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WOMEN AND SPORTS: THE TIMES, THEY ARE A CHANGIN'
Published November 3, 1994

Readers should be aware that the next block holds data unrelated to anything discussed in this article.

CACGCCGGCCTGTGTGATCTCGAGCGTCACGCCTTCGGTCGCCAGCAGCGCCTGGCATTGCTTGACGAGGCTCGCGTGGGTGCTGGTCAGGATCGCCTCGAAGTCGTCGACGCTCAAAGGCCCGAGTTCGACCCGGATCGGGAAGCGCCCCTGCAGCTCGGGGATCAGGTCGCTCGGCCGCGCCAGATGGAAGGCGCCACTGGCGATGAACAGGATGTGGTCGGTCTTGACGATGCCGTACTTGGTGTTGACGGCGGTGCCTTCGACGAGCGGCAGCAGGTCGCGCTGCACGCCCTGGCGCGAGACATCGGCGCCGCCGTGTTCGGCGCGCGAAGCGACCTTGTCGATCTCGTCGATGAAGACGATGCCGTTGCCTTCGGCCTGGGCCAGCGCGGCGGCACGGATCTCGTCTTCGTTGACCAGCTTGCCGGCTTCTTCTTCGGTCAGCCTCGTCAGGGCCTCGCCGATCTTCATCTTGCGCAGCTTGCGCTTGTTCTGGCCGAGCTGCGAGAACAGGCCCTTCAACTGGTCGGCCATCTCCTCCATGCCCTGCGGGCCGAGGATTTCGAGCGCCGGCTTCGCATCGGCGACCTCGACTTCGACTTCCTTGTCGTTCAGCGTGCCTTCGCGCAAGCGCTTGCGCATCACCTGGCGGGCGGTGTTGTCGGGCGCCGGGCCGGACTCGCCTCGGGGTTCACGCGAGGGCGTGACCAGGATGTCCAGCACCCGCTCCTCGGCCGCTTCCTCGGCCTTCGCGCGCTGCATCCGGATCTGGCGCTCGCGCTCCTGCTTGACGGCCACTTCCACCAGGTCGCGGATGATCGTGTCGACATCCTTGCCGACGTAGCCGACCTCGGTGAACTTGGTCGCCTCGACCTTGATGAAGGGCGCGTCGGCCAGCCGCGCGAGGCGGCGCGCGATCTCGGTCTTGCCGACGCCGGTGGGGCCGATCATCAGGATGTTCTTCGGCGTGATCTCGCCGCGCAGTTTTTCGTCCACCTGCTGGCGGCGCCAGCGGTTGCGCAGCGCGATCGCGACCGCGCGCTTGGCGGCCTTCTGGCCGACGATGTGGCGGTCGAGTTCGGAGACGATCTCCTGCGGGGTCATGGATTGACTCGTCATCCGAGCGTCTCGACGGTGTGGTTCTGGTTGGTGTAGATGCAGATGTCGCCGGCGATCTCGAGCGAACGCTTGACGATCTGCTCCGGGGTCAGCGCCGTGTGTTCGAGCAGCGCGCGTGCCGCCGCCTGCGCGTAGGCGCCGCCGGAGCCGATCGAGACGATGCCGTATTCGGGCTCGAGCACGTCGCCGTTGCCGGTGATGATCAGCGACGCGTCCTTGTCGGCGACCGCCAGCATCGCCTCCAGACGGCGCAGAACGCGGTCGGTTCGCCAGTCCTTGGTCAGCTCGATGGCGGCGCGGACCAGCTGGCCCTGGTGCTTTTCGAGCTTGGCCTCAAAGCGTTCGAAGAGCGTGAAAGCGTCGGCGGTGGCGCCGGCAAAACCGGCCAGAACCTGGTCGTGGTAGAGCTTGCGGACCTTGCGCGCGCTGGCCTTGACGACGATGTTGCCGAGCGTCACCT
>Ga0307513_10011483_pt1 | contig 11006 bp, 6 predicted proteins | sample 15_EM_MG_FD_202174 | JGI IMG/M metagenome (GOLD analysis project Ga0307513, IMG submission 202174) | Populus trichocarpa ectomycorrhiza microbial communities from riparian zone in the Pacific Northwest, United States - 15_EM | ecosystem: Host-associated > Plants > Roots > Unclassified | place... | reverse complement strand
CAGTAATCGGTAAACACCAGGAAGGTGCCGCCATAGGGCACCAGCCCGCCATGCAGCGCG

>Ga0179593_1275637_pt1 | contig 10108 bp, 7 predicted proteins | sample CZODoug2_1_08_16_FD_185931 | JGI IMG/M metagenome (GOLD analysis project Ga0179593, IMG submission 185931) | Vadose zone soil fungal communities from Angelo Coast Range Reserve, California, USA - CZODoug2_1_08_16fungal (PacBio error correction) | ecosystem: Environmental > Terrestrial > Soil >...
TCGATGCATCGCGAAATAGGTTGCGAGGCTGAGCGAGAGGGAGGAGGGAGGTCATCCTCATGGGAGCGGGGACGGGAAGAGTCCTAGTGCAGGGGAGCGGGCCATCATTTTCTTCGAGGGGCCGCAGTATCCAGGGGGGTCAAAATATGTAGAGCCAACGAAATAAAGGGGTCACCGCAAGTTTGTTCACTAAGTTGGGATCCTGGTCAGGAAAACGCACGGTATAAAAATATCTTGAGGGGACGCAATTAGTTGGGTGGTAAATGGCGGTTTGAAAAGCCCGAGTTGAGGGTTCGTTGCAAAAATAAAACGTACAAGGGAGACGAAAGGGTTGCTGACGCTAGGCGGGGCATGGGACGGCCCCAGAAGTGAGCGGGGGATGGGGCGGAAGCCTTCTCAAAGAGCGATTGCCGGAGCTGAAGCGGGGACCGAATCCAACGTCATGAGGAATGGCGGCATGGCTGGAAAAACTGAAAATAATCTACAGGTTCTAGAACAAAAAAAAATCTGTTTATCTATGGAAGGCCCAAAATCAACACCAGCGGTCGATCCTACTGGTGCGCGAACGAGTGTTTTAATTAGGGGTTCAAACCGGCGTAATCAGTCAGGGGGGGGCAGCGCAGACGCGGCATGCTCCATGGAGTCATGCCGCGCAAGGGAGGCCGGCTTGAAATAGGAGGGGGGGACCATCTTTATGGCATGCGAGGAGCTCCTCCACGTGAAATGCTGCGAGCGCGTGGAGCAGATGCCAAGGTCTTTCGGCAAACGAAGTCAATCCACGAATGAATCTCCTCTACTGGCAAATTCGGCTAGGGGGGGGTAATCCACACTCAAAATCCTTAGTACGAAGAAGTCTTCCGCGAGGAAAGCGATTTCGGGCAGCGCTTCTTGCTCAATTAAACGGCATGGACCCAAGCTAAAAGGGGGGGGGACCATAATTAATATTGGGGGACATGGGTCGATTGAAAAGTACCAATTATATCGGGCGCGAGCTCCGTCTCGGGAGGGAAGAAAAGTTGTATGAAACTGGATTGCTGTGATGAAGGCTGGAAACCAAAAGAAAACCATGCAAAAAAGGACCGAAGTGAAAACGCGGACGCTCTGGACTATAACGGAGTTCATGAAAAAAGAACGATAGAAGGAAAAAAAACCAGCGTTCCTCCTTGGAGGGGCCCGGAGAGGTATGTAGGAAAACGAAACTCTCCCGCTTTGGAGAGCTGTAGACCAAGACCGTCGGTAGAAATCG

Donna Lopiano is Executive Director of the Women's Sports Foundation. For this week's "Insider Interview," Lopiano spoke with THE SPORTS BUSINESS DAILY on the emerging role of women in sports, as consumers, fans, viewers -- as well as the prospect of future women's pro leagues. THE DAILY: With all the labor problems in major league sports, why isn't there more talk about women's sports? LOPIANO: If women's professional sports were already developed, they might be considered an alternative to striking leagues. With the exception of the LPGA, WTA and some pro beach volleyball, there has literally been little or nothing except individual participation. ... The history of women's professional team sports in the U.S. has been a litany of investors with terrible strategic plans, placing franchises in markets where they're going head to head with already developed men's sport products --and doomed to fail. Coupled with the fact that many of these were started 10 to 15 years ago when women did not have the opportunities and did not have skills that you would call professional level. ... It's really changed in the last 10 years. You now have a large enough pool where -- I don't care what the sport is -- you can put together a pro women's team sport. THE DAILY: Is there a change going on in terms of women's sports participation and viewing habits? LOPIANO: No question. When you look at participation data, prior to 1977 only one in every 27 high school girls played varsity sports. That figure today is one-in-three. And the figure for boys is one-in-two. So women are probably halfway there, in terms of where guys currently are. For the very first time, we've got eight years of athletes who've had the opportunity to weight train, to have quality coaches, to have had athletic scholarships in schools. Athletic scholarships didn't happen until 1975. THE DAILY: What does it take to attract the female demographic (18-39), from a viewer and consumer standpoint? LOPIANO: I would think it only takes someone who has an interest in a sport. And you are more likely to be interested if you've played it and therefore understand it. It's very hard just to observe it and demonstrate a passion. ... It's no accident that NBA Properties has a woman's line and is selling actively to women, even though most of their demographics are still men. Forty percent of their in-arena spectators, I understand are women and thirty percent of their TV spectators are women. THE DAILY: Who are the leaders in the sports industry in terms of appealing to women? LOPIANO: There's no doubt that there are a number of companies who have grabbed the gauntlet, in terms of changing the face of sports to include women. Reebok, who made their money off of women's fitness, is now jumping head over heels into women's sports. The kind of money and the kind of effort they're going in with to promote female athletes, as opposed to women's fitness, is really extraordinary. But you can look at companies as diverse as Gillette. Gillette has a history in men's sports and now they're getting into women's sports. A product like milk is going big time into women's sports because of the osteoporosis connection. All of these companies are seeing the marketing value of playing to an untapped market, and they're going in big time.